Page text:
Shirley’s story was actually the most interesting one to me. Because out of everyone in the group, I’ve always found her to be the odd one out. She’s religious, and conservative in her behavior and views. And let’s be real, the group isn’t the most conservative in their behavior. She’s also a mother, and much older than the majority of the group, which has always put her at a bit of a disadvantage (Jeff, Pierce, and Britta have always tried to act younger then they actually are, in contrast). So it was great to actually see how she views the group. Having the group all look like 90’s washed out hippies that were slaves to the evils of the world was hilarious. So when the rapture finally comes and it’s announced they are the “coolest”, it’s swiftly met with a “too bad, it’s the end of the world now”. To which Jeff asks: “Can anything suck worse than this”? In comes Dean Pelton as Satan. And yes, it can get much suck(ier). The Dean (I mean Satan) announces that they have Pilates coming up. In hell though, Pilate is a “demon that eats your genitals”. Shirley then comes in to save the day, as she appears in her angel form and blows the demon away. BUT, she’s not really there to save them, rather, to forgive them. It’s already too late for these damned souls, they chose to be cool instead of being faithful. All jokes aside, this must be a real struggle for Shirley. Day in and day out, she has to deal with her best friends being what she views as “sinners”. So it must be hard on her on two levels. The fact that she can’t every truly fit in with them on that same level, and that the people she cares about do not believe as she does. I thought it was an extremely insightful look into how she views not only the group, but her place in it.
After the group realizes Britta pulled a “britta” and screwed up the test results, they run the tests one more time. The results are even less surprising this time, as it turns out the entire group is insane, except one person. The group contemplates whether they should reveal who the only “sane” one is or not, but come to the conclusion that it’s much better if everyone takes comfort in knowing they “might” be sane. But as the credits are about to roll, the test results are shown to us, and Abed is the only sane one in the group.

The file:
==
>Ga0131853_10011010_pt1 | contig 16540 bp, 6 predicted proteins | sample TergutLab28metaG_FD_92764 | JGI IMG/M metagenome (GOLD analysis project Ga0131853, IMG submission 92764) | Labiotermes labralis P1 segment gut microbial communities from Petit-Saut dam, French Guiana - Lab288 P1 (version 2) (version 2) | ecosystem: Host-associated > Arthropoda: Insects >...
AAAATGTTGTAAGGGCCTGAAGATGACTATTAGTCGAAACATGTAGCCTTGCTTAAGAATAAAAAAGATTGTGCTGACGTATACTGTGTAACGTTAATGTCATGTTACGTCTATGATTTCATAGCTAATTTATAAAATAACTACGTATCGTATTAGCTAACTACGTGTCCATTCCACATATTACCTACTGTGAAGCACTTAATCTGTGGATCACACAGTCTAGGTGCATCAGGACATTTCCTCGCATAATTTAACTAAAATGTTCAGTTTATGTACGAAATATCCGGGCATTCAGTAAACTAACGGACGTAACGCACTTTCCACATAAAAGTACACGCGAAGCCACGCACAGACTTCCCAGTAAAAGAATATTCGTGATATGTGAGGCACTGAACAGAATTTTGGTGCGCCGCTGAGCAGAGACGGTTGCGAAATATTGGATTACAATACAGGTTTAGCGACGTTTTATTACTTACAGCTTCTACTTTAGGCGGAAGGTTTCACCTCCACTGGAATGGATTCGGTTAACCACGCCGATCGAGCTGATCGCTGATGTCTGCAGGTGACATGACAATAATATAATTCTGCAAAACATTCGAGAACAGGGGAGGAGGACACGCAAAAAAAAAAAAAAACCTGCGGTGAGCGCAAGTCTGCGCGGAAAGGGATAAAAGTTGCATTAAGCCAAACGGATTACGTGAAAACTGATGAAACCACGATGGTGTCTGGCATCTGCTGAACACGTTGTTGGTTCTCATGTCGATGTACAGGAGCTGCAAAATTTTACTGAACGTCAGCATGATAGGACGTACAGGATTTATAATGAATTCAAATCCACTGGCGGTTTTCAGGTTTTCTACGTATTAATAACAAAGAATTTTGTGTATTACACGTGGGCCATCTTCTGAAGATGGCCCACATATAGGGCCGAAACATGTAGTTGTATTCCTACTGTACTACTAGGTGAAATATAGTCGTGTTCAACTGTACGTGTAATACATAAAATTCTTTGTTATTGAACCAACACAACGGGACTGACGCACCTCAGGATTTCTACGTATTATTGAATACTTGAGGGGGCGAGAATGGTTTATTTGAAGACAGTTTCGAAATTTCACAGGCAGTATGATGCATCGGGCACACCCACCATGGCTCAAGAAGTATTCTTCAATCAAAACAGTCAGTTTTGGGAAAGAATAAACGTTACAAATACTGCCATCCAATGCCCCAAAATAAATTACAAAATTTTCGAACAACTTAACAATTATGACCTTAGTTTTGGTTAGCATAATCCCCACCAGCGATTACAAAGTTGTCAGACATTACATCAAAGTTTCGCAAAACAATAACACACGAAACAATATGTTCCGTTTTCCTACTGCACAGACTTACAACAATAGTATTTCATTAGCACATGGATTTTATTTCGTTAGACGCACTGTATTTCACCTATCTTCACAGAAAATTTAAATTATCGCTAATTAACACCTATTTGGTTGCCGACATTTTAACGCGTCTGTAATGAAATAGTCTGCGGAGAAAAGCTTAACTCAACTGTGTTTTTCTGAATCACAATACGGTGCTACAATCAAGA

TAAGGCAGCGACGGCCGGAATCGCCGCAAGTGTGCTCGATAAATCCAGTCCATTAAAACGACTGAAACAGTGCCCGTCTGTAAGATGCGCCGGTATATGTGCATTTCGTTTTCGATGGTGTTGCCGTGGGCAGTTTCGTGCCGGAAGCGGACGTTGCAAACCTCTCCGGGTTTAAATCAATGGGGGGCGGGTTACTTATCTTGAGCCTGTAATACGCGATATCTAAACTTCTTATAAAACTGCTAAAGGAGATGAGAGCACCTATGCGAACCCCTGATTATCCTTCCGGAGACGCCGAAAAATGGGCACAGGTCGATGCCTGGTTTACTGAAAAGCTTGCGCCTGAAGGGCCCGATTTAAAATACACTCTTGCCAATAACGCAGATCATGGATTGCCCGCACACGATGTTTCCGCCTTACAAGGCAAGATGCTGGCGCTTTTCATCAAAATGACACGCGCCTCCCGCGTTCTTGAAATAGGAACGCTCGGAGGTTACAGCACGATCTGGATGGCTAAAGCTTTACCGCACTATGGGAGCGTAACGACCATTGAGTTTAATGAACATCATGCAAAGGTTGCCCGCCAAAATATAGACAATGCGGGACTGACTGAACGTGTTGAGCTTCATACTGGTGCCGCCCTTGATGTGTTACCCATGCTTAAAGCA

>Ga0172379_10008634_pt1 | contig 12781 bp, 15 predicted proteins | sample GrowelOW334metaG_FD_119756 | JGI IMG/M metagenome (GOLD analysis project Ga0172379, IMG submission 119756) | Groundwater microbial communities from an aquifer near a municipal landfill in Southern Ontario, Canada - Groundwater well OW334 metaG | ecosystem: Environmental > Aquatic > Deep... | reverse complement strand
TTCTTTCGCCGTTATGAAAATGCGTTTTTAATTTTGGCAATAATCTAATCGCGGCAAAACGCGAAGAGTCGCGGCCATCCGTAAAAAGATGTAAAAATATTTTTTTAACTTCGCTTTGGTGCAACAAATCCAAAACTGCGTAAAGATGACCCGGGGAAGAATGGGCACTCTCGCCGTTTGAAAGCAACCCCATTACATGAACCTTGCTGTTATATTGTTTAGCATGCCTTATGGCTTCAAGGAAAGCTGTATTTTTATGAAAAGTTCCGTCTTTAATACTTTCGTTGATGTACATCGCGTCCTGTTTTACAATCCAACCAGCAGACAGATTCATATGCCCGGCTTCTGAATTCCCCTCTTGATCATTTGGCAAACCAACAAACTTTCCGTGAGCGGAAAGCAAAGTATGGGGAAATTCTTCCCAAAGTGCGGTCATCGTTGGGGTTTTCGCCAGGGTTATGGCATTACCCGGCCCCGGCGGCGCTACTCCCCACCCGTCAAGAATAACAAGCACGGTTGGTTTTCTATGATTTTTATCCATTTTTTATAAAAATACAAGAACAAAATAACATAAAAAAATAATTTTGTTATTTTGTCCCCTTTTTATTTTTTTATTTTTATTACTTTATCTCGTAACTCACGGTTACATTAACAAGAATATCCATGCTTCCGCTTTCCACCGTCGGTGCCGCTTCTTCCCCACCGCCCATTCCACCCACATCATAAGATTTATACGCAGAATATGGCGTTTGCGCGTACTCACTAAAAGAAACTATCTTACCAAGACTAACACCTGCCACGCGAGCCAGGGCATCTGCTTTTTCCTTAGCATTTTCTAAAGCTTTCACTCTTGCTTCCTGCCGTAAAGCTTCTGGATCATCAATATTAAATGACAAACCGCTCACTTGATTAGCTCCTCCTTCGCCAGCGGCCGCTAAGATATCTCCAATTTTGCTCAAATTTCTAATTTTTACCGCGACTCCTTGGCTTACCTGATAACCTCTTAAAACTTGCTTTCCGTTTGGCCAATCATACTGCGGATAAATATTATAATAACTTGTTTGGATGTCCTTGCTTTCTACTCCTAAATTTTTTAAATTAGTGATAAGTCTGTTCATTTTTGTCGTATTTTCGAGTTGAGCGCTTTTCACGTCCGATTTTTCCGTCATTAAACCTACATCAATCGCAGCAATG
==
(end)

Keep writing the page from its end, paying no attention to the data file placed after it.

I found this ending to be a great commentary on the overall show. Here we have Abed, who on the surface is the most “weird” one out of the group. Yet, for all the things that make him weird, he’s completely confident in who he is. Everyone else in the group tries really hard to be “something”, and this inevitably ends up being a mask that covers up what they really are. The sooner the other members of the group become more like Abed, and are truly okay and open with who they are, the quicker they will truly be fulfilled and happy. And I do believe Community is moving in that direction for our protagonists.
Five episode’s into season three, and I think the show has really hit its stride. Not only has it produced two of the best episodes in the entire series run, it’s set the stage for some potentially rewarding character plots.
Some Random Lines:
- “I don’t understand. We are having a party before the party? Sometimes I think you young people make this crap up.”
- “I told you guys you didn’t need to dress up”. “Oh we were wearing this when you called.” “Yeah, when we dress up you will know.” Seriously, how awesome must Troy and Abed’s life be back at their apartment. I swear they could do an entire show on that alone.
- “I’m one of those guys from the fast and furious.” “Which one?” “I don’t know, I don’t watch that shallow crap. I just pick a costume girls will like.”
- Okay, I know I have an Annie bias. But I went wild when she was doing her little dance at the table.”
- Britta: “Also, I rigged the lights to flicker for Halloween.” “It’s been flickering for weeks”. “Halloweeeen week.” Wouldn’t be a special episode without the dean!
- Jeff: “Wait, are people using my name to make a small mistake?” “…Yes”
- “Shirley, that wasn’t a horror story, that was a sermon. You ruined a Britta party. That’s like letting poop spoil.”
- Jeff: “Drinks from a complete stranger.” “So medical.”
- Troy mentioning that the Dean has meat from the military again was awesome.